That, one might suppose, would have been a settlement favourable to both parties;
and so it would have been, as far as one can see, had it not been for the appearance of a new character upon the scene.

We have seen that John Hyrcanus had compelled the Idumaeans to accept the Jewish religion, so that from that time Idumaea had become a province of Judaea.
The Governor of this province was at this time one Antipater (the father of Herod the Great), an enemy of Aristobulus II, but the friend of Hyrcanus, upon whom he had a profound influence.
He persuaded Hyrcanus not to submit to the terms that had been agreed upon by the two brothers.
Consequently war broke out again between them, the details of which we cannot enter into now.

The event of prime importance was the intervention of Rome.
Aristobulus withstood the Roman army.
But Hyrcanus, under the influence of Antipater, allied himself with Rome.

Pompey besieged Jerusalem.
In 63BC, the city fell.
Aristobulus II was taken by Pompey a prisoner to Rome, together with some thousands of Jews,
and Hyrcanus was made High-priest with the title of ethnarch.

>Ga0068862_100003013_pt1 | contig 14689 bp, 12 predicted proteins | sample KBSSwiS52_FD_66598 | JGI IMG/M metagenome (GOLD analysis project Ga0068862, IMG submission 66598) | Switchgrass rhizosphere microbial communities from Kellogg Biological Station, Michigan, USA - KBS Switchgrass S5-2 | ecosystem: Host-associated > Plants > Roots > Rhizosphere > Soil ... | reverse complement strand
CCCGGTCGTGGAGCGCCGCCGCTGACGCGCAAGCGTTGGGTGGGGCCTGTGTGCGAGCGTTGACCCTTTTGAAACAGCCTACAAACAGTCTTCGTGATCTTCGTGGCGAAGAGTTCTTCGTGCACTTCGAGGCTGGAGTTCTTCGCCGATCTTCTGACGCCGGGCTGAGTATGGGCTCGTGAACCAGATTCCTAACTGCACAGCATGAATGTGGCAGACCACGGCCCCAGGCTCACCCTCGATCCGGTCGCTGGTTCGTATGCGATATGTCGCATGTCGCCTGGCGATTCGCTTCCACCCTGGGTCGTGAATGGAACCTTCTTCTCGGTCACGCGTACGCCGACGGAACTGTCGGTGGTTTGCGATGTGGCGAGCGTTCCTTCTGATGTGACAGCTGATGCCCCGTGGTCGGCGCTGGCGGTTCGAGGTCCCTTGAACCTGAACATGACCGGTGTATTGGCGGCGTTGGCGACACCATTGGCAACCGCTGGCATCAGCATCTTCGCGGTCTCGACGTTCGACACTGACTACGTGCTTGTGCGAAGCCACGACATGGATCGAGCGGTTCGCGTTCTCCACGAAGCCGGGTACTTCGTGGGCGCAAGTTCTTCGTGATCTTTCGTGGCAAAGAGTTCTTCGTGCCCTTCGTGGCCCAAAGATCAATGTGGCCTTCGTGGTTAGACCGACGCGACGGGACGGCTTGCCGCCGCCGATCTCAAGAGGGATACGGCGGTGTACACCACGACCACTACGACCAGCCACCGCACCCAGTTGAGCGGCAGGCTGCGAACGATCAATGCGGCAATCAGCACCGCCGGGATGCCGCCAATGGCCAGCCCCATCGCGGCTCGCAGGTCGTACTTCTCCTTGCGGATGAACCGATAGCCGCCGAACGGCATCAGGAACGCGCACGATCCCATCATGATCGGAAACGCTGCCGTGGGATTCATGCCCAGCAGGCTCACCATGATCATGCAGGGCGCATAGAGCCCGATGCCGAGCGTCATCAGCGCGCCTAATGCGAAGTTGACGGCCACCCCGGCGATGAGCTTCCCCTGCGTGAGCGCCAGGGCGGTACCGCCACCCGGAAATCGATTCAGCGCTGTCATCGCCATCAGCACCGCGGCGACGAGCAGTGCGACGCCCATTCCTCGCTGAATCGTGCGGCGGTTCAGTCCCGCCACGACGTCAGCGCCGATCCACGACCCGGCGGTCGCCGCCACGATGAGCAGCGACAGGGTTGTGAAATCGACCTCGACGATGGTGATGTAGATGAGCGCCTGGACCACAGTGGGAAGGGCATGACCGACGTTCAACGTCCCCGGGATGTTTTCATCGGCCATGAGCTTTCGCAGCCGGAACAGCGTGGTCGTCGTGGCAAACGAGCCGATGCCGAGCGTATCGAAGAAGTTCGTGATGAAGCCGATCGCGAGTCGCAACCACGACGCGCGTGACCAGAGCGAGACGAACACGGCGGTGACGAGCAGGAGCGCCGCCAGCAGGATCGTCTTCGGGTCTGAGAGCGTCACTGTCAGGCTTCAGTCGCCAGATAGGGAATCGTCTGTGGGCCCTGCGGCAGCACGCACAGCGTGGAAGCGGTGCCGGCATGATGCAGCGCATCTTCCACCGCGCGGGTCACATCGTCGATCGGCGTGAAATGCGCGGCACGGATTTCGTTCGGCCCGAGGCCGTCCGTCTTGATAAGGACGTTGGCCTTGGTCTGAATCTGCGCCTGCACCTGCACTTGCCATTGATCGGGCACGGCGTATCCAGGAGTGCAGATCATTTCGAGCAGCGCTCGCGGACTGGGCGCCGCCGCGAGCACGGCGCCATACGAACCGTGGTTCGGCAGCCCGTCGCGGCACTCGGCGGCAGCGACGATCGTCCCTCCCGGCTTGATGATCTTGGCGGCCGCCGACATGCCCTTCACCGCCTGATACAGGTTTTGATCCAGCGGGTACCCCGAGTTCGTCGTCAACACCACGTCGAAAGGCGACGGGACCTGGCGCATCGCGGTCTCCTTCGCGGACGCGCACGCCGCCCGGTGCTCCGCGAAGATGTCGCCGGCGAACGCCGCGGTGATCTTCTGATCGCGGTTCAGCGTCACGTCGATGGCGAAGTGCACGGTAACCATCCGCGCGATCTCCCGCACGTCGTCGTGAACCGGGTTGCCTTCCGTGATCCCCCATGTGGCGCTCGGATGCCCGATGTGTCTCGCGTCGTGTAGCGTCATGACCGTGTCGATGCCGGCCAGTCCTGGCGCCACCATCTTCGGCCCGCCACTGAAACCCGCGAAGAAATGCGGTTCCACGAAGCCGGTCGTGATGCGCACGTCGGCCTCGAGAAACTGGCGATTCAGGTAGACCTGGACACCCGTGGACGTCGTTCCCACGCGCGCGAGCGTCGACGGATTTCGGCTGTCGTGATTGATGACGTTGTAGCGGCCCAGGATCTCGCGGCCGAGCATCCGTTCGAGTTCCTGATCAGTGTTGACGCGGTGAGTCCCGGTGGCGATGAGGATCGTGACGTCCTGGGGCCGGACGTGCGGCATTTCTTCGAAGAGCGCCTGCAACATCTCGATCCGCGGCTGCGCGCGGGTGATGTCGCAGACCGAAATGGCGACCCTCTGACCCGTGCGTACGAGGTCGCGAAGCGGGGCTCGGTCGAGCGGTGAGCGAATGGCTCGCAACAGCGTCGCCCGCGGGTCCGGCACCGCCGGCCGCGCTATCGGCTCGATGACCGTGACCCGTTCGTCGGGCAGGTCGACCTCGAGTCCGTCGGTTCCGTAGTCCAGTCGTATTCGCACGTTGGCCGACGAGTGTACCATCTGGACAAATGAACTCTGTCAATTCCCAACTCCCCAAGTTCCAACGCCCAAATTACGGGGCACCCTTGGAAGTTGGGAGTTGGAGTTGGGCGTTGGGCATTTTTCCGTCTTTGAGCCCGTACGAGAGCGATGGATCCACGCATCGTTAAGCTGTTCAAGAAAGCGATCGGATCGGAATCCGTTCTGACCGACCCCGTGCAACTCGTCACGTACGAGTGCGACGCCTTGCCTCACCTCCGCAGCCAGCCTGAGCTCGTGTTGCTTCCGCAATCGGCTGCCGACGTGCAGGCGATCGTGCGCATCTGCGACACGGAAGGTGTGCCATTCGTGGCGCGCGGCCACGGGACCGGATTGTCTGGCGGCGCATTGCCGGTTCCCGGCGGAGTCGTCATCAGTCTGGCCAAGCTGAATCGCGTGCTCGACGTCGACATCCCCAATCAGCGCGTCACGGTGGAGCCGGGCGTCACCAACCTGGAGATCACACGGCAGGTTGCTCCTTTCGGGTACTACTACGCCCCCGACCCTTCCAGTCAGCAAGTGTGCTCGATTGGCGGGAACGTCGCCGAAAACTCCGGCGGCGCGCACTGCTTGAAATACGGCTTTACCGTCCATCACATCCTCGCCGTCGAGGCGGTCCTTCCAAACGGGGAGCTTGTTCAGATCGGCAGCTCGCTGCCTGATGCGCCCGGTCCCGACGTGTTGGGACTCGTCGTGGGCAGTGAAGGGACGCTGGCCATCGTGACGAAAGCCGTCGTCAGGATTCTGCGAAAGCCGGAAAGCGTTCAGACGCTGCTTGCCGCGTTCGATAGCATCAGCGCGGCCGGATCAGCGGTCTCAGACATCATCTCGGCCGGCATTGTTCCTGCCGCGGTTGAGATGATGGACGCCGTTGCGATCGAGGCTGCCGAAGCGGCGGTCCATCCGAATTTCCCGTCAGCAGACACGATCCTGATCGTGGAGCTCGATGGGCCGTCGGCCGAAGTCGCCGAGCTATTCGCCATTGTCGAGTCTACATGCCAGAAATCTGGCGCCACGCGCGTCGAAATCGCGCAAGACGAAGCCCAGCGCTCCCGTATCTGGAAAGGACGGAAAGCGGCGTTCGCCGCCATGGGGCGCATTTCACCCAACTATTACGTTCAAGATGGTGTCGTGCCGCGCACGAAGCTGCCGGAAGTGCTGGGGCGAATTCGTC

Judaea was thus no longer a kingdom,
but a division of the Roman province of Syria.

Hyrcanus was, however, only nominal ruler, the real power being wielded by Antipater, the Idumaean.
Thanks to the crafty statesmanship of Antipater,
Hyrcanus was able to maintain his position in spite of the tumultuous unrest in the outside world.
Not that Judaea was unaffected by the civil war and its consequences which had been ravaging the Roman state;
but the troubles which beset Hyrcanus in his own land were not of his own making, nor yet the fault of Antipater.
They were of three kinds:
Great unrest was caused by several attempts on the part of the Hasmonaean family to oust Hyrcanus from his position.